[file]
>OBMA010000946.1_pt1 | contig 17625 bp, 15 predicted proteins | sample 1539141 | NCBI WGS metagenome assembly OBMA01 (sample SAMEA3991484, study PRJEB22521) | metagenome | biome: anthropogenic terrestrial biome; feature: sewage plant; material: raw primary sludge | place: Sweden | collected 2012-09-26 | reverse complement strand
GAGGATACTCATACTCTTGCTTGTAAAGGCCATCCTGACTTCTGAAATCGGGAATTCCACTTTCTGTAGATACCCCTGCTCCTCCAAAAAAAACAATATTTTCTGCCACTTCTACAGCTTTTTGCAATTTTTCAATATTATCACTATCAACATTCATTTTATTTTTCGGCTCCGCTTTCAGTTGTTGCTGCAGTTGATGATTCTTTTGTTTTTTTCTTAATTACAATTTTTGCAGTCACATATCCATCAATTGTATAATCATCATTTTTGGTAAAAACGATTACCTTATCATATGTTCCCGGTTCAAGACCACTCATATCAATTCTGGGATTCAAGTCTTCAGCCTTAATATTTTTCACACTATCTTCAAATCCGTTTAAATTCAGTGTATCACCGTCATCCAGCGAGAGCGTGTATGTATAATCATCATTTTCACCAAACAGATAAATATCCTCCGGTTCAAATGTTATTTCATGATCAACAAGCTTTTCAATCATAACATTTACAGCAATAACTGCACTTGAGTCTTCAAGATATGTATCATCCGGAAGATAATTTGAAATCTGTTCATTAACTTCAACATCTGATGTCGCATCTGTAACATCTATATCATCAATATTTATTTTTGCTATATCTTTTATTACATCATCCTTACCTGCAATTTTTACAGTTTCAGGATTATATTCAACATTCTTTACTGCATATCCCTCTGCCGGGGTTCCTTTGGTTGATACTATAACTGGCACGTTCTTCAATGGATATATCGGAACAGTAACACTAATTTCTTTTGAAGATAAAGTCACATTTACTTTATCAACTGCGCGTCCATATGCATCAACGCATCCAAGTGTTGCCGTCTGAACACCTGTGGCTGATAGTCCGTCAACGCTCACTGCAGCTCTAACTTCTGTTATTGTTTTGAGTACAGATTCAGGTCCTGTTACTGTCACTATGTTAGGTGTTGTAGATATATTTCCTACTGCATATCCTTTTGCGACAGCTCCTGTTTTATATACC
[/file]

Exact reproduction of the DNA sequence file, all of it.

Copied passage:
>OBMA010000946.1_pt1 | contig 17625 bp, 15 predicted proteins | sample 1539141 | NCBI WGS metagenome assembly OBMA01 (sample SAMEA3991484, study PRJEB22521) | metagenome | biome: anthropogenic terrestrial biome; feature: sewage plant; material: raw primary sludge | place: Sweden | collected 2012-09-26 | reverse complement strand
GAGGATACTCATACTCTTGCTTGTAAAGGCCATCCTGACTTCTGAAATCGGGAATTCCACTTTCTGTAGATACCCCTGCTCCTCCAAAAAAAACAATATTTTCTGCCACTTCTACAGCTTTTTGCAATTTTTCAATATTATCACTATCAACATTCATTTTATTTTTCGGCTCCGCTTTCAGTTGTTGCTGCAGTTGATGATTCTTTTGTTTTTTTCTTAATTACAATTTTTGCAGTCACATATCCATCAATTGTATAATCATCATTTTTGGTAAAAACGATTACCTTATCATATGTTCCCGGTTCAAGACCACTCATATCAATTCTGGGATTCAAGTCTTCAGCCTTAATATTTTTCACACTATCTTCAAATCCGTTTAAATTCAGTGTATCACCGTCATCCAGCGAGAGCGTGTATGTATAATCATCATTTTCACCAAACAGATAAATATCCTCCGGTTCAAATGTTATTTCATGATCAACAAGCTTTTCAATCATAACATTTACAGCAATAACTGCACTTGAGTCTTCAAGATATGTATCATCCGGAAGATAATTTGAAATCTGTTCATTAACTTCAACATCTGATGTCGCATCTGTAACATCTATATCATCAATATTTATTTTTGCTATATCTTTTATTACATCATCCTTACCTGCAATTTTTACAGTTTCAGGATTATATTCAACATTCTTTACTGCATATCCCTCTGCCGGGGTTCCTTTGGTTGATACTATAACTGGCACGTTCTTCAATGGATATATCGGAACAGTAACACTAATTTCTTTTGAAGATAAAGTCACATTTACTTTATCAACTGCGCGTCCATATGCATCAACGCATCCAAGTGTTGCCGTCTGAACACCTGTGGCTGATAGTCCGTCAACGCTCACTGCAGCTCTAACTTCTGTTATTGTTTTGAGTACAGATTCAGGTCCTGTTACTGTCACTATGTTAGGTGTTGTAGATATATTTCCTACTGCATATCCTTTTGCGACAGCTCCTGTTTTATATACC